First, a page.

During the 1960s and ‘70s Topps included manager cards for each team. I’ve always enjoyed these cards due in part to the staged shots which made the skipper appear to be in the act of managing his charges. A typical pose had the manager with his hands behind his back as if surveying the practice field. Also several cards depicted a manager putting his hand to the mouth to create the illusion of barking out orders. Another frequent tactic was having him point as if giving directions to the players on the field. In addition many shots featured the manager poised on the dugout steps or near a batting cage. Some shots had the manager appear to be giving signs. Let’s examine a few of these classic poses by focusing on some iconic field generals.
The “Little General”
Best known for piloting the 1964 Phillies to an epic collapse, Gene Mauch had a long managerial career with stints in Philadelphia, Montreal, Minnesota and California. The 1968 card (left) is a classic example of the shouting out orders pose. Perhaps he is telling Richie Allen to stop writing obscenities with his foot in the Connie Mack Stadium infield dirt. In 1967 Gene is pictured at the batting cage. Hopefully, batting practice wasn’t in session since he is standing in front of the cage. 1970 finds the Expos manager pointing not toward the field but at the Shea Stadium seats. Is he signaling for the hot dog vendor? Is he pointing out a plane taking off from LaGuardia? Finally, the 1966 card has him posed apparently in the dugout. But what is Gene holding? Is it a jacket draped over a seat? Is it a seat cushion? What is with the strip of tape?
The Al Lopez cards of the 1960s had all the classic poses. Lopez was the manager who twice interrupted the Yankees pennant run with flags in 1954 with Cleveland and 1959 with the White Sox. The 1960 version (left) has Al on the top step of the dugout while the 1961 shot has him pointing. Al is behind the Yankee Stadium batting cage in 1962 and hollering commands in the 1965 image.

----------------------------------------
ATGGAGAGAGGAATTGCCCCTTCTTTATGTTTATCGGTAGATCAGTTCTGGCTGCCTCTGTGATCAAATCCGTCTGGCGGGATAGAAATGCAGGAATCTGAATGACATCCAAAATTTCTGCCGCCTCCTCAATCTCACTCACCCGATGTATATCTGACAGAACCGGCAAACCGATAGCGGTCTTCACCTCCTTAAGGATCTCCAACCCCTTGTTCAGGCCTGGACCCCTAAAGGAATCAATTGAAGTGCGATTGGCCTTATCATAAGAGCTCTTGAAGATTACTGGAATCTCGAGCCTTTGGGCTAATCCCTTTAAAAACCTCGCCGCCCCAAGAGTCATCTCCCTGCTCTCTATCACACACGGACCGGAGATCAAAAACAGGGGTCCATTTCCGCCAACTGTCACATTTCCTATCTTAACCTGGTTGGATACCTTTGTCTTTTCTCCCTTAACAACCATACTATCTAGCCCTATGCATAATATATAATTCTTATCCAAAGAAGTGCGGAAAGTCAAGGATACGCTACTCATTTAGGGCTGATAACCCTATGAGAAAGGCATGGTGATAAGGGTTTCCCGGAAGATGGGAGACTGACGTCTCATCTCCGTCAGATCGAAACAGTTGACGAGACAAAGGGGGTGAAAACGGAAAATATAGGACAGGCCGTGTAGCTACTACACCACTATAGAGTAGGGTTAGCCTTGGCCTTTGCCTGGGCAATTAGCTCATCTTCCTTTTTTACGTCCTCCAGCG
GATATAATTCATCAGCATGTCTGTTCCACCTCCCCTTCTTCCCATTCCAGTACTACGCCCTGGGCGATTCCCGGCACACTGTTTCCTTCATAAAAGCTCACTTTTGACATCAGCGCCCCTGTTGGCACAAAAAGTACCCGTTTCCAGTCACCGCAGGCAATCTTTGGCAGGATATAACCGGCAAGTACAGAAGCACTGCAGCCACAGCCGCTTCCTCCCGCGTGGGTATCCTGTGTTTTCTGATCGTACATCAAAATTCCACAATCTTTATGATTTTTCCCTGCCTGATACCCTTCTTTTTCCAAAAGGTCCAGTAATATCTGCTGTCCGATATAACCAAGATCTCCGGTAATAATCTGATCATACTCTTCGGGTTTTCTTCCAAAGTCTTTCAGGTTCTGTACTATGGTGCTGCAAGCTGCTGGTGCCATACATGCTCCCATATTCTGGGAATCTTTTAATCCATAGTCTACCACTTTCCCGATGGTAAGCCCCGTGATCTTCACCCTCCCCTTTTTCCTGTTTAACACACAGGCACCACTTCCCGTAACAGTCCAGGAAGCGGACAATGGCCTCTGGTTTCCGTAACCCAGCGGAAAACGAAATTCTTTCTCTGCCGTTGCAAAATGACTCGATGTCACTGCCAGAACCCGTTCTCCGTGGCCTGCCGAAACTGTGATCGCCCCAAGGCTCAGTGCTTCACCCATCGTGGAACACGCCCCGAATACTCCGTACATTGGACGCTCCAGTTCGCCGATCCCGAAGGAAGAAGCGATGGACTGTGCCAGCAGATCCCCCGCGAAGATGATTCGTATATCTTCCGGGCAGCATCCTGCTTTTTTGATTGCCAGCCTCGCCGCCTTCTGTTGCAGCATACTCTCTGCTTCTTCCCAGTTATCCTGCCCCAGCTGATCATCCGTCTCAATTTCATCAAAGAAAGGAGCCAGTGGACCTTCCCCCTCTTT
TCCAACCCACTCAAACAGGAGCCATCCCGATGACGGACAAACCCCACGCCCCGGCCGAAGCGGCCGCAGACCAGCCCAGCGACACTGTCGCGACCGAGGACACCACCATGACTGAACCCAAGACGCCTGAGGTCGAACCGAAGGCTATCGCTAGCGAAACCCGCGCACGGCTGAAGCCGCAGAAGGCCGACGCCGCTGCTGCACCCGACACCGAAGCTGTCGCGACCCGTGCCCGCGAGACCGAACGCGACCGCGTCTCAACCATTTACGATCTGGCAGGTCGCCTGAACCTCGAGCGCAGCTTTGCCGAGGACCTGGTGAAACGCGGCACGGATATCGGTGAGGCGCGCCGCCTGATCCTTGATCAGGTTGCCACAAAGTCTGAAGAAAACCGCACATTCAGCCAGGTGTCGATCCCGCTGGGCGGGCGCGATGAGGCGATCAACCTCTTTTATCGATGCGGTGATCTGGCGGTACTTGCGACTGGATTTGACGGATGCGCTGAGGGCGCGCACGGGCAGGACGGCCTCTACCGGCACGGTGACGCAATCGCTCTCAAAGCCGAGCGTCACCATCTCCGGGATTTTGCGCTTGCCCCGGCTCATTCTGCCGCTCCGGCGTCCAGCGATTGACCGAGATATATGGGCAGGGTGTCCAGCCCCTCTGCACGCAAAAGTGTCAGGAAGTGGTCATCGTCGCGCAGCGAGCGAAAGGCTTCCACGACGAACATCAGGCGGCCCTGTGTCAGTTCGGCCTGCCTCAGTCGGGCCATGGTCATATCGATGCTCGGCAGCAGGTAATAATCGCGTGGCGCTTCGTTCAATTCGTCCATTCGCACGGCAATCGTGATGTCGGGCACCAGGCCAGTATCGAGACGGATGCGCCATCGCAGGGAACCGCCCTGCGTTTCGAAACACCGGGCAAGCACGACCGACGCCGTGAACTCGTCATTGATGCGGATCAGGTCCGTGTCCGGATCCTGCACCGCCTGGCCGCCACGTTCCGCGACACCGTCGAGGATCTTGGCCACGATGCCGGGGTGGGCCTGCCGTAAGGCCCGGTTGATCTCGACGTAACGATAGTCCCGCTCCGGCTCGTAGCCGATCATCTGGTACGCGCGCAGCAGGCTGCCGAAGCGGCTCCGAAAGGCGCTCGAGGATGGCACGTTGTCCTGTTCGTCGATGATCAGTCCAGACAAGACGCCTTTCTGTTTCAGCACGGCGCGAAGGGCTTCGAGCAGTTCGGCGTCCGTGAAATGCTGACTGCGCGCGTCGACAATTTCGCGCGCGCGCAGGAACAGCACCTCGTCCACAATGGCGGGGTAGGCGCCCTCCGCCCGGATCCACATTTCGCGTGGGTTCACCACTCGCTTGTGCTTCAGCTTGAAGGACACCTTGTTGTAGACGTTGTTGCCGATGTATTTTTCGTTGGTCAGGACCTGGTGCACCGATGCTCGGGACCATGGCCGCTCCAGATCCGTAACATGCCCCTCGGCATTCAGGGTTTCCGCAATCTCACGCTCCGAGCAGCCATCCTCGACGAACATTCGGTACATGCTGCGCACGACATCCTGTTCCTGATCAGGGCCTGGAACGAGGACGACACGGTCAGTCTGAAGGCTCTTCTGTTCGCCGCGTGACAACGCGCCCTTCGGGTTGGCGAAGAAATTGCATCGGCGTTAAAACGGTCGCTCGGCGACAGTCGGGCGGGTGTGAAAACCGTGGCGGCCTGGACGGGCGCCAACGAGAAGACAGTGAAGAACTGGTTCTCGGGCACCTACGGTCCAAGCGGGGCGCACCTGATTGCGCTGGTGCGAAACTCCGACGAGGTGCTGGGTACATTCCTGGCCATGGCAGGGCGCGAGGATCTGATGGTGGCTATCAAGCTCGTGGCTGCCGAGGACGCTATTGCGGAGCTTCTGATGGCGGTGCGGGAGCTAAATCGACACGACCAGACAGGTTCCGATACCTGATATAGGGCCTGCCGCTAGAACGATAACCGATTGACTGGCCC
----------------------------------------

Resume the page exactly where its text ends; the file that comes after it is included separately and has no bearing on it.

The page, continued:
Leo Durocher’s long and colorful career culminated in the early 1970s. His stewardship of the Cubs during the 1969 collapse in face of the Mets onslaught will forever be remembered in Chicago. The 1970 Durocher finds him in the often used hands behind the back pose before a game at Shea Stadium. I had to include the 1973 Astros shot since it is a prime example of airbrushing gone horrible wrong. Topps’ art school drop outs provided Leo with a poorly rendered orange lid and windbreaker collar.
This 1972 Walt Alston is a perplexing pose as he points skyward. Is a foul popup coming his way? Alston always appeared to be 20 years older than his actual age. He is 60 in this picture but looks ready for the “old managers” home.
Mets in Jackets
Here we have two Mets legends, Casey Stengel and Gil Hodges, resplendent in Mets jackets. The “Old Perfessor” is pontificating on the top step of the Polo Grounds dugout in this 1965 card. Gil stands behind the batting cage on a sunny day in Queens for this 1972 card. Tragically, Gil died of a heart attack during spring training in that year. I had to include this great 1970 shot of Luman Harris who led the Braves against the Mets in the first National League Championship Series in 1969. The Braves jacket is a satin beauty.
I will conclude with this 1964 Alvin Dark apparently giving the indicator to his coach as he exudes authority with an imperious gaze. Al’s bench career would see him lose in a classic seven game World Series to the Yankees in 1962 but win the championship with Oakland in 1974.